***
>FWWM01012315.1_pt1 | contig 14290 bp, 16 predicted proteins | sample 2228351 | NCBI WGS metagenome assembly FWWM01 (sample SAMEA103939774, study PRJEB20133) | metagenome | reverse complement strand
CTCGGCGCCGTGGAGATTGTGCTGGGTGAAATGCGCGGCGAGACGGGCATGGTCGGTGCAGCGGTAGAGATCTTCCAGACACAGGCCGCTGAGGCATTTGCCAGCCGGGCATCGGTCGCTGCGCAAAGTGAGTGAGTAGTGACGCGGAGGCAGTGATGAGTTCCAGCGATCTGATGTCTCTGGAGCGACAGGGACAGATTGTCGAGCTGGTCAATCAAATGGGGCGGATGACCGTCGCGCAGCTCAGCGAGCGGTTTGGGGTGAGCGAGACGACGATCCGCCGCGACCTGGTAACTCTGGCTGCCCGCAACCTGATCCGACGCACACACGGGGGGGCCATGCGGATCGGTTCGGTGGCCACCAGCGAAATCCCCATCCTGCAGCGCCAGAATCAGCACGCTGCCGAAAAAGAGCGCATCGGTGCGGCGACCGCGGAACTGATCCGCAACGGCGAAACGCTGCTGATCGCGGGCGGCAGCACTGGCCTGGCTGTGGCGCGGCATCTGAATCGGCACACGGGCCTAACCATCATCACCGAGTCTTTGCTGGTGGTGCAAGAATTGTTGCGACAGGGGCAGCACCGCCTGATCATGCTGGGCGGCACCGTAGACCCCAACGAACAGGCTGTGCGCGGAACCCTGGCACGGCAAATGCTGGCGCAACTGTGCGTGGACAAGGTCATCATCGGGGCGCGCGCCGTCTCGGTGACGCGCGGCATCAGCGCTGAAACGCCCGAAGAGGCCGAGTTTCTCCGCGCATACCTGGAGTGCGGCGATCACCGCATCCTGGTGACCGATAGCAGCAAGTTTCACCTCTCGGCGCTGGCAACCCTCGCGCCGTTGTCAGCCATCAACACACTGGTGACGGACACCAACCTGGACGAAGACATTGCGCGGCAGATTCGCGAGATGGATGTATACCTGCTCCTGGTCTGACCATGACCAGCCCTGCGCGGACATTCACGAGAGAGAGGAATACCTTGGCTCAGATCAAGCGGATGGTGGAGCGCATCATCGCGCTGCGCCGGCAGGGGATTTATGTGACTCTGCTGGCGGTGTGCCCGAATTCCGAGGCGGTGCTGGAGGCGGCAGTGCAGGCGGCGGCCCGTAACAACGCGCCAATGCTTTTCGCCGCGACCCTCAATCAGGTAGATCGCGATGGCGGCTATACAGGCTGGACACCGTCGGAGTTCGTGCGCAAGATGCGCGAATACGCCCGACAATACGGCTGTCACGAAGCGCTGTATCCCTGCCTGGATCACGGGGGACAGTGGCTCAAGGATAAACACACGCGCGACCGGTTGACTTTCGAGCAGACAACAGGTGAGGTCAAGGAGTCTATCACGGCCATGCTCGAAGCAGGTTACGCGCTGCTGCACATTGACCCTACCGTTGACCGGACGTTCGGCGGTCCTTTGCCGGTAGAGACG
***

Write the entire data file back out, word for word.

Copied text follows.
>FWWM01012315.1_pt1 | contig 14290 bp, 16 predicted proteins | sample 2228351 | NCBI WGS metagenome assembly FWWM01 (sample SAMEA103939774, study PRJEB20133) | metagenome | reverse complement strand
CTCGGCGCCGTGGAGATTGTGCTGGGTGAAATGCGCGGCGAGACGGGCATGGTCGGTGCAGCGGTAGAGATCTTCCAGACACAGGCCGCTGAGGCATTTGCCAGCCGGGCATCGGTCGCTGCGCAAAGTGAGTGAGTAGTGACGCGGAGGCAGTGATGAGTTCCAGCGATCTGATGTCTCTGGAGCGACAGGGACAGATTGTCGAGCTGGTCAATCAAATGGGGCGGATGACCGTCGCGCAGCTCAGCGAGCGGTTTGGGGTGAGCGAGACGACGATCCGCCGCGACCTGGTAACTCTGGCTGCCCGCAACCTGATCCGACGCACACACGGGGGGGCCATGCGGATCGGTTCGGTGGCCACCAGCGAAATCCCCATCCTGCAGCGCCAGAATCAGCACGCTGCCGAAAAAGAGCGCATCGGTGCGGCGACCGCGGAACTGATCCGCAACGGCGAAACGCTGCTGATCGCGGGCGGCAGCACTGGCCTGGCTGTGGCGCGGCATCTGAATCGGCACACGGGCCTAACCATCATCACCGAGTCTTTGCTGGTGGTGCAAGAATTGTTGCGACAGGGGCAGCACCGCCTGATCATGCTGGGCGGCACCGTAGACCCCAACGAACAGGCTGTGCGCGGAACCCTGGCACGGCAAATGCTGGCGCAACTGTGCGTGGACAAGGTCATCATCGGGGCGCGCGCCGTCTCGGTGACGCGCGGCATCAGCGCTGAAACGCCCGAAGAGGCCGAGTTTCTCCGCGCATACCTGGAGTGCGGCGATCACCGCATCCTGGTGACCGATAGCAGCAAGTTTCACCTCTCGGCGCTGGCAACCCTCGCGCCGTTGTCAGCCATCAACACACTGGTGACGGACACCAACCTGGACGAAGACATTGCGCGGCAGATTCGCGAGATGGATGTATACCTGCTCCTGGTCTGACCATGACCAGCCCTGCGCGGACATTCACGAGAGAGAGGAATACCTTGGCTCAGATCAAGCGGATGGTGGAGCGCATCATCGCGCTGCGCCGGCAGGGGATTTATGTGACTCTGCTGGCGGTGTGCCCGAATTCCGAGGCGGTGCTGGAGGCGGCAGTGCAGGCGGCGGCCCGTAACAACGCGCCAATGCTTTTCGCCGCGACCCTCAATCAGGTAGATCGCGATGGCGGCTATACAGGCTGGACACCGTCGGAGTTCGTGCGCAAGATGCGCGAATACGCCCGACAATACGGCTGTCACGAAGCGCTGTATCCCTGCCTGGATCACGGGGGACAGTGGCTCAAGGATAAACACACGCGCGACCGGTTGACTTTCGAGCAGACAACAGGTGAGGTCAAGGAGTCTATCACGGCCATGCTCGAAGCAGGTTACGCGCTGCTGCACATTGACCCTACCGTTGACCGGACGTTCGGCGGTCCTTTGCCGGTAGAGACG